Tag Archives: WSJ

Chinese Excavator Sales Crash!

23 Jun

Earlier this month the Wall Street Journal carried an article headlined “China’s holes in the road”. The journal contented that a recent slump in excavator sales is a lead indicator of a hard landing in China’s GDP growth.

The headline figures are indeed stark. Year-on-year excavator sales in May were down 9.6%. What’s more, sales of heavy duty trucks declined 22.4% over the same period.

The WSJ’s conclusions are simply sloppy! These data points do not necessarily indicate (and should not cause!) a sudden and quick slowdown in GDP growth and fixed asset investment. Why?

• Sales in durable goods are naturally choppy, and a contraction in excavator sales in May comes off the back of a massive 20.8% growth in April. Heavy duty truck sales did decline in April too (-8.3%), but this also comes off the back of a strong March (10.2% growth).

• A limited period of falling sales in such goods will not have a significant impact on FAI growth, as the actual number of outstanding machines continues to grow. In addition, industry can increase utilization rates, and increase the lifespan of outstanding machinery.

• The Chinese authorities have been implementing a process of tightening. This leads corporates to allocate more of their cash to more immediate concerns like working capital.

• As for a reduction in excavator / heavy duty trucks causing a slowdown itself…well it only accounts for ~1.7% of China’s fixed asset investment, and a third of excavators are actually imported!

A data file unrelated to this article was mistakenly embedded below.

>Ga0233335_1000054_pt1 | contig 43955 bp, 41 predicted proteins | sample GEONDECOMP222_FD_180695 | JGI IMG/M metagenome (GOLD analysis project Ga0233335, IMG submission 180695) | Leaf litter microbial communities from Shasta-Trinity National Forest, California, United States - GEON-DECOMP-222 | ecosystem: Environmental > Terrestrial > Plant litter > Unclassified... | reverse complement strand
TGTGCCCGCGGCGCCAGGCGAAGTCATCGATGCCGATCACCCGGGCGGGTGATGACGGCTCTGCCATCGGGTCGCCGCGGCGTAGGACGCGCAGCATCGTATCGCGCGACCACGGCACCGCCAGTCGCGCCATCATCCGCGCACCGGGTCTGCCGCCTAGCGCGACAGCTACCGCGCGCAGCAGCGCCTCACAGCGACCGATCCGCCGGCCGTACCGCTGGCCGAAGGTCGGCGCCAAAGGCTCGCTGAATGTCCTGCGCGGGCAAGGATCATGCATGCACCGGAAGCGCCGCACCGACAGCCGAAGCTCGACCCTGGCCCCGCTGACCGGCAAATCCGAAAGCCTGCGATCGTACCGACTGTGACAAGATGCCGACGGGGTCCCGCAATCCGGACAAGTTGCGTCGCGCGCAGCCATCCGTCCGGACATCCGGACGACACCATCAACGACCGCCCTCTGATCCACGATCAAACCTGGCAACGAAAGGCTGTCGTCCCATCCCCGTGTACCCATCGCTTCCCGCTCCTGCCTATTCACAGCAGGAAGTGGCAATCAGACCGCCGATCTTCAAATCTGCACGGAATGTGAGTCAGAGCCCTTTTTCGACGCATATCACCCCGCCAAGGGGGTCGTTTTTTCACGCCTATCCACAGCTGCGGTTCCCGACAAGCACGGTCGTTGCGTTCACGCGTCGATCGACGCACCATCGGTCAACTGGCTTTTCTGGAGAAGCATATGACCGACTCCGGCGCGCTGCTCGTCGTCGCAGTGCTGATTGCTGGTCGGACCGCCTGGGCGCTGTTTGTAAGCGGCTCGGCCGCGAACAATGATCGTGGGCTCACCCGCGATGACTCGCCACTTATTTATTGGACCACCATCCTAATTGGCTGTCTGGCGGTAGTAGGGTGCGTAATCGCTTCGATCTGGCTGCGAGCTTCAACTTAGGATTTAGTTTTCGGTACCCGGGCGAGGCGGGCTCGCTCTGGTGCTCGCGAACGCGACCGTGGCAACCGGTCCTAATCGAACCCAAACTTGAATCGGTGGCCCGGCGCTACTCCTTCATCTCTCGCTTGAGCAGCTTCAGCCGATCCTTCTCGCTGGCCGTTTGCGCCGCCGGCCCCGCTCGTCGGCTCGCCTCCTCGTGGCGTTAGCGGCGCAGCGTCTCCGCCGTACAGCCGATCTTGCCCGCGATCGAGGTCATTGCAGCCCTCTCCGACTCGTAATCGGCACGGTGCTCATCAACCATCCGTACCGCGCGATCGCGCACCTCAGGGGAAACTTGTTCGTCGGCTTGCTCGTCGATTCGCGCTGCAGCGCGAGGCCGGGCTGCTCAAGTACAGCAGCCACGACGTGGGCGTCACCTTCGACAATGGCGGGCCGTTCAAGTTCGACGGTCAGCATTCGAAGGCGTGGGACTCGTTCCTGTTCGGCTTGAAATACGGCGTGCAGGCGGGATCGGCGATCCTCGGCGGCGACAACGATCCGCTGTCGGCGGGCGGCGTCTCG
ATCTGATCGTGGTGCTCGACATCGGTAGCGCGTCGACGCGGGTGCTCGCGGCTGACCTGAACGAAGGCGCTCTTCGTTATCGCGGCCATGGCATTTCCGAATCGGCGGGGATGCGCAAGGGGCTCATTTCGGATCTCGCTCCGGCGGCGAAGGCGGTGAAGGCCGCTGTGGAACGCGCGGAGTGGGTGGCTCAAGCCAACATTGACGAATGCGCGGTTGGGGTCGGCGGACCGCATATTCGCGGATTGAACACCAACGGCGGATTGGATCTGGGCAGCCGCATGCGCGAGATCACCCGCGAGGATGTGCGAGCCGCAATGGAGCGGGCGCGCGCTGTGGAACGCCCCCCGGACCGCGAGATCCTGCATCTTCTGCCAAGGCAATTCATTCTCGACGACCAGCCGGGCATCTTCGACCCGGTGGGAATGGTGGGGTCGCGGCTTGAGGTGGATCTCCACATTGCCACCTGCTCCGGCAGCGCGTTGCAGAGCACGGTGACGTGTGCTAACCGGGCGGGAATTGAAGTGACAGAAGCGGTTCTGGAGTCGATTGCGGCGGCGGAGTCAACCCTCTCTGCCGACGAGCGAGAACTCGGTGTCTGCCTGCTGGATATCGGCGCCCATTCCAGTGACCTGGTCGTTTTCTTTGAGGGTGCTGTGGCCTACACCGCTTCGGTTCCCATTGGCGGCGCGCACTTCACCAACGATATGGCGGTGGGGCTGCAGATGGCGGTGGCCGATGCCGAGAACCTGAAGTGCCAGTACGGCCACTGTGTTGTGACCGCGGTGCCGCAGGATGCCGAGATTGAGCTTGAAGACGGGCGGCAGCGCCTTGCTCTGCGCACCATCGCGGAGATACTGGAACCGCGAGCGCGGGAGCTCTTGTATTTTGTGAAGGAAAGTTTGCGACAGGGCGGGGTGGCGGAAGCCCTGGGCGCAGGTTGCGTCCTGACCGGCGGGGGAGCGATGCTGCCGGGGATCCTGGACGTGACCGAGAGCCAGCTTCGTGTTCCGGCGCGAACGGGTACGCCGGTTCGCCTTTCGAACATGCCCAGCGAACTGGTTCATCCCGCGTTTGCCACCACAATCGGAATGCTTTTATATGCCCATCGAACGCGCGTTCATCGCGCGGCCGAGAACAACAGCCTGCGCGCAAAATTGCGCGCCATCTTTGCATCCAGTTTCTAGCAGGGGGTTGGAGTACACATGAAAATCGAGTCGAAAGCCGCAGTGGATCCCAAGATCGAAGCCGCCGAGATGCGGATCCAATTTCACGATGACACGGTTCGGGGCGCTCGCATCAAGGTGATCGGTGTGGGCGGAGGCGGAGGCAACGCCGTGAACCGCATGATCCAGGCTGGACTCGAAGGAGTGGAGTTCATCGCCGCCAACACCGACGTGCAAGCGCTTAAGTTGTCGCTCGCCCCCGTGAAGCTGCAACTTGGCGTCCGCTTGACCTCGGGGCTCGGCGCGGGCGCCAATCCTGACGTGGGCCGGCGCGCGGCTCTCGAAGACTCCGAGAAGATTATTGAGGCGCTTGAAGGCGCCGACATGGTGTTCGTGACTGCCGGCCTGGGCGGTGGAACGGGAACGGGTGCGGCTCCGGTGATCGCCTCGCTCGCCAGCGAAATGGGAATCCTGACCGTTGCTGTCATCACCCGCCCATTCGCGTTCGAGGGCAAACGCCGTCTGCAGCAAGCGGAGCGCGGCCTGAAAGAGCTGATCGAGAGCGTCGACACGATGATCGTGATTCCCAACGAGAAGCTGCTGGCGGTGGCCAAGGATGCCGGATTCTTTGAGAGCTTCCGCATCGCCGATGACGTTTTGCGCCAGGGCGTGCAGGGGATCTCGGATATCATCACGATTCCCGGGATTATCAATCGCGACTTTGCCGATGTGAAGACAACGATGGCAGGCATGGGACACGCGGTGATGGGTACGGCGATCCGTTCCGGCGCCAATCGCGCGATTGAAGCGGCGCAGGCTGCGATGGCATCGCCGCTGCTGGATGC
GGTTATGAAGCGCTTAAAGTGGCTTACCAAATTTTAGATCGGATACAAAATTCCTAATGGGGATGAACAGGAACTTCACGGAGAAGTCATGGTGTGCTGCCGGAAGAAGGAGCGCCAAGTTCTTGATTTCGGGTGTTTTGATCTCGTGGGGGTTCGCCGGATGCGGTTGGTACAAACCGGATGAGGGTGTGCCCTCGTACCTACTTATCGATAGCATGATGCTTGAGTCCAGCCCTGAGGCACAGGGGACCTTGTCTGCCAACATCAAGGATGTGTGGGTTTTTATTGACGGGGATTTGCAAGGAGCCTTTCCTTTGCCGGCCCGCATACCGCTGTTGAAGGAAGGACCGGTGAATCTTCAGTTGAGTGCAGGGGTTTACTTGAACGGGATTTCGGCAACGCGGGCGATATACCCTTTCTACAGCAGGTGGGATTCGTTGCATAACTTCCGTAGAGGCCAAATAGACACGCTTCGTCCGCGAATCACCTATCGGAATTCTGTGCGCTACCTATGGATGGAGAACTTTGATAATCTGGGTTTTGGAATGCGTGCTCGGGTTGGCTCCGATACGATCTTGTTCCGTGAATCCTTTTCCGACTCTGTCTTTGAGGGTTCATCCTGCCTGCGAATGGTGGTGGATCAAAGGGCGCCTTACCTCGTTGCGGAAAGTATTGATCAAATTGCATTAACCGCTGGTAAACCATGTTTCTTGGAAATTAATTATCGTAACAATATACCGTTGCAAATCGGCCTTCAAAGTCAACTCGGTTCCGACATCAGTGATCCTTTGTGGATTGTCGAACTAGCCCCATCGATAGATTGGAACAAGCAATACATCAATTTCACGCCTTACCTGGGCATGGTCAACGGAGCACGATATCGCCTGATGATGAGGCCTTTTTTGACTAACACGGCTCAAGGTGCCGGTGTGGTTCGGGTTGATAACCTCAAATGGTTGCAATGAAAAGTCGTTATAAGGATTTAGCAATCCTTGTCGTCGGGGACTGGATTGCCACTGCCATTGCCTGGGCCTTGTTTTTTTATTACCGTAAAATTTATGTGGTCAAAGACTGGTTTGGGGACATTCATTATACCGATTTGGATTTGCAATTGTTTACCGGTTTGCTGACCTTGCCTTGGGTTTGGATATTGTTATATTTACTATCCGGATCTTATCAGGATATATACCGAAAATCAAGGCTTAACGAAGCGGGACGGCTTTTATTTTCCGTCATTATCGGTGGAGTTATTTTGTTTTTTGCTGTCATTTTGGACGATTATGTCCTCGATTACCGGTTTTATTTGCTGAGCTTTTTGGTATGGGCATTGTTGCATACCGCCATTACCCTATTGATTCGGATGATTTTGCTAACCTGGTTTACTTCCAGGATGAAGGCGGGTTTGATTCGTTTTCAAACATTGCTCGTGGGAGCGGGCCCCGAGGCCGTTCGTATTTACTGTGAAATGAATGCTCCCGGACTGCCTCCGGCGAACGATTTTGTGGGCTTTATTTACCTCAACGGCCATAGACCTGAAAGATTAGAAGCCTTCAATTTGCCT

Looking at the economy from another angle – what is there supporting a soft landing?:

• Money supply is still supportive

• Social housing should fill the gap left by private real estate developers

• Healthy overall fiscal situation


Off to the US. The reserve trap – What can the Chinese do?

27 Jul

Chinese Vice Premier Wang Qishan and State Councilor Dai Bingguo are off to Washington this week to meet primarily with Clinton and Geithner in a “Strategic and Economic Dialogue”.

In an op-ed in today’s Wall Street Journal Clinton and Geithner explain that “few global problems can be solved by the U.S. or China alone. And few can be solved without the U.S. and China together”.  The pair contend that addressing the global economic crisis and discussing sustained global growth will top their agenda, and outline the following points (amongst others):

1. Rebuilding savings
2. Strengthening their financial system
3. Investing in energy, education and health care

1. Continuing financial sector reform and development.
2. Spurring domestic demand growth and making the Chinese economy less reliant on exports.
3.  Raising personal incomes and strengthening the social safety

1. Avoid the temptation to close off their respective markets to trade and investment

There is a  Chinese saying: “When you are in a common boat, you need to cross the river peacefully together.” – so these talks  have the right idea.

Both economies are more tied than ever.  With its US$2 trillion in dollar denominated reserves the Chinese have been funding US consumption and growth for years.  Over that period talk between the two nations focused on what the US considers an artificially under valued Chinese remenbi.  With such staggering reserves I see the dialogue as likely to change, and expect the Chinese to start focusing US attention on its fiscal responsibility in a bid to ensure the value of those reserves.

The reserve trap? What can the Chinese do?
In my opinion the best thing the Chinese can do is to gradually and gently unwind a significant portion of its US reserves, and reinvest in ‘commodity’ producing assets, for example refiners and fuel sites,  and mines.  The fruits of these assets will ensure a long-term cash flow from ‘products’ the world cannot do without, and decouple the economy from such significant and direct influence of the greenback.  In addition, the Chinese will have greater control over the commodities required for its own domestic growth

Perhaps this is why the Chinese are so keen to invest in overseas mining, metal, and oil companies.